By Brad Wilmouth | September 22, 2011 | 8:21 AM EDT

As the morning and evening newscasts on CBS have reported on Palestinian Authority President Mahmoud Abbas's upcoming plan to seek statehood recognition from the United Nations on Friday, correspondent Mark Phillips has appeared three times filing reports which have portrayed Palestinians as victims of Israeli extremism and "militant" Jewish settlers, while ignoring Palestinian extremism and refusal to meet for talks in recent years despite overtures from Israeli Prime Minister Benjamin Netanyahu.

On Tuesday's CBS Evening News, Phillips recounted clashes between Palestinians and Jewish settlers, and seemed to suggest that the Israeli military had fired tear gas at the wrong group as he noted that Arabs were subjected to the anti-riot measure. Phillips:

 

By Mark Finkelstein | September 22, 2011 | 8:07 AM EDT

Move over, Tom Friedman--there's another MSMer looking longingly at Communist China.  In an infamous column, Friedman wrote of his envy of the power of the Chinese despots to impose "critically important decisions."  He's been at it again lately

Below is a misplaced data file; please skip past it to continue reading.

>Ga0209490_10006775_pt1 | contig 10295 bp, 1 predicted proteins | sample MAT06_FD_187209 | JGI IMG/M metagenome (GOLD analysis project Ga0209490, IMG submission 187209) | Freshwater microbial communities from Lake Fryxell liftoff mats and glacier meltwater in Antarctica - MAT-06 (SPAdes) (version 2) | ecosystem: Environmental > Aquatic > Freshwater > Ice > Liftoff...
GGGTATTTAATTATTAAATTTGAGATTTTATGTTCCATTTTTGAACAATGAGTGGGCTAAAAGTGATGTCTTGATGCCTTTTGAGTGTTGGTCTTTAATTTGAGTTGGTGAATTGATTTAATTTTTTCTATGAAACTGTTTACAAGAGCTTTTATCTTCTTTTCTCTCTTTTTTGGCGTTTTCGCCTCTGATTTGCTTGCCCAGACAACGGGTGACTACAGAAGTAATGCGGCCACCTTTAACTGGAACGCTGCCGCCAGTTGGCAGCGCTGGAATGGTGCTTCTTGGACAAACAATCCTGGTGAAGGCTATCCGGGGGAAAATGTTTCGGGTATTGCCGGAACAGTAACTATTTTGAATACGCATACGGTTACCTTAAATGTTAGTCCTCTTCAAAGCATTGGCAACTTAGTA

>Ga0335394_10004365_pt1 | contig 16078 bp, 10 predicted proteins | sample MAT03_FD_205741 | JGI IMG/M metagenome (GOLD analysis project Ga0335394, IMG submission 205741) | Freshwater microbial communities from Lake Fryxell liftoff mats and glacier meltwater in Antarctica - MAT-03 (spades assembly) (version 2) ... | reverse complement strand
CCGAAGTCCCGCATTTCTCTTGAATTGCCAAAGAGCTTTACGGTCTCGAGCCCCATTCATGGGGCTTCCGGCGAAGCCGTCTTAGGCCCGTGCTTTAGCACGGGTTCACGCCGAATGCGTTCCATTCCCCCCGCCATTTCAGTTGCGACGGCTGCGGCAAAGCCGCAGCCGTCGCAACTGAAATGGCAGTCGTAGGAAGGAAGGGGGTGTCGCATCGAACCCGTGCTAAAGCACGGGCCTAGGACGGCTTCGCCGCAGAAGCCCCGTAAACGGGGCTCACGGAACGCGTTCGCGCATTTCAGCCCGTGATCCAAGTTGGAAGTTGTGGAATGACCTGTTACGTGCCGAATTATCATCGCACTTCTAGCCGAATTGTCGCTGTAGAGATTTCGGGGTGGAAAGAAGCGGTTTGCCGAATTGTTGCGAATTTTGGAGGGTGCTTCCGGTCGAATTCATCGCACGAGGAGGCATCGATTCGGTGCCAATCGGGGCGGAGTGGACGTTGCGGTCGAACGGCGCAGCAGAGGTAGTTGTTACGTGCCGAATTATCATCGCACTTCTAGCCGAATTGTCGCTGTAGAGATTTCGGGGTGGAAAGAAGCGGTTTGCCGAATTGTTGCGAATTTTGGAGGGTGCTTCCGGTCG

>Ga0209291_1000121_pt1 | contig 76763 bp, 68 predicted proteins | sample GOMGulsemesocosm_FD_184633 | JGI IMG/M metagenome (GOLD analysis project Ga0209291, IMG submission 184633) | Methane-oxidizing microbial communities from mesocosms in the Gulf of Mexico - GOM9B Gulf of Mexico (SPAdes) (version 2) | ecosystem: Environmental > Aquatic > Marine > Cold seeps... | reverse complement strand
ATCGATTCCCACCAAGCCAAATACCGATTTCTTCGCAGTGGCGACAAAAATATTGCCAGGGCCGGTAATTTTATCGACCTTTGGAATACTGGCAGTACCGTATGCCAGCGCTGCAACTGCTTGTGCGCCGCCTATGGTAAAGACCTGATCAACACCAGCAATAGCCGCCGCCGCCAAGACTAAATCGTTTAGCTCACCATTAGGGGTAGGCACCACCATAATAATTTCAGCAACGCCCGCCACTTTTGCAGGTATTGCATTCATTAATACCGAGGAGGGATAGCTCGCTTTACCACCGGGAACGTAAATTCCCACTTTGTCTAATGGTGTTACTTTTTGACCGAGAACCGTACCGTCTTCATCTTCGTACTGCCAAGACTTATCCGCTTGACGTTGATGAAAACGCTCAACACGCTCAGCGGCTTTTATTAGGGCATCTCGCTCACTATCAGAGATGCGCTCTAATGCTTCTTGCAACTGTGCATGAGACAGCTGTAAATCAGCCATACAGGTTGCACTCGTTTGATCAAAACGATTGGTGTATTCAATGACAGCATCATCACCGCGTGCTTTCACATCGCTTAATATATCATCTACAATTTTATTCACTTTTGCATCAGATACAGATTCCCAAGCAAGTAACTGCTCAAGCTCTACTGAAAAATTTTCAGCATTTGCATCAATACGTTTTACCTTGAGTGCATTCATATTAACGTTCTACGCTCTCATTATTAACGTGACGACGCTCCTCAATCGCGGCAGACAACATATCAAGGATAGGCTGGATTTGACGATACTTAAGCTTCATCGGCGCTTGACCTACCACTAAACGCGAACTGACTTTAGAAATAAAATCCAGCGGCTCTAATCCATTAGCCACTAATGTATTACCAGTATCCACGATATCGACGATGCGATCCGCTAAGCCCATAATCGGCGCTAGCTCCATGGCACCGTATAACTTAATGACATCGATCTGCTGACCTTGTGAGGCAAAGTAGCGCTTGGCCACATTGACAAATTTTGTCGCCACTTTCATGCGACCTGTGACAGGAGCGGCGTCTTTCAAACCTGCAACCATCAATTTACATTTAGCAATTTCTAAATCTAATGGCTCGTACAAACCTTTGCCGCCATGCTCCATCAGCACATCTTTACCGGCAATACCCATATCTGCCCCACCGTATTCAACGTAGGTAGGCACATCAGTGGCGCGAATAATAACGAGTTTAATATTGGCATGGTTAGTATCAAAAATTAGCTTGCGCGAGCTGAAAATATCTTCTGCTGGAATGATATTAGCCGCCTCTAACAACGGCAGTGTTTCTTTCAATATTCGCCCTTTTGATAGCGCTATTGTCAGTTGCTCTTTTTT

Now comes Sino-Commie-phile Katty Kay.  On Morning Joe today, the BBCer criticized the USA for not having a "40-year plan for medical innovation" like the Chinese do.  Joe Scarborough was on-point with his comeback. Video after the jump.

By Tim Graham | September 22, 2011 | 7:12 AM EDT

The Public Broadcasting Act of 1967 contained language that the liberals inside PBS and NPR have rarely tried to observe, to seek "fairness and objectivity in all programming of a controversial nature." Apparently, there was no controversy about gays in the military, since NPR's coverage of the end of the "Don't Ask, Don't Tell" policy consisted of five segments adding up to almost 27 and a half minutes interviewing elated gay men and lesbians.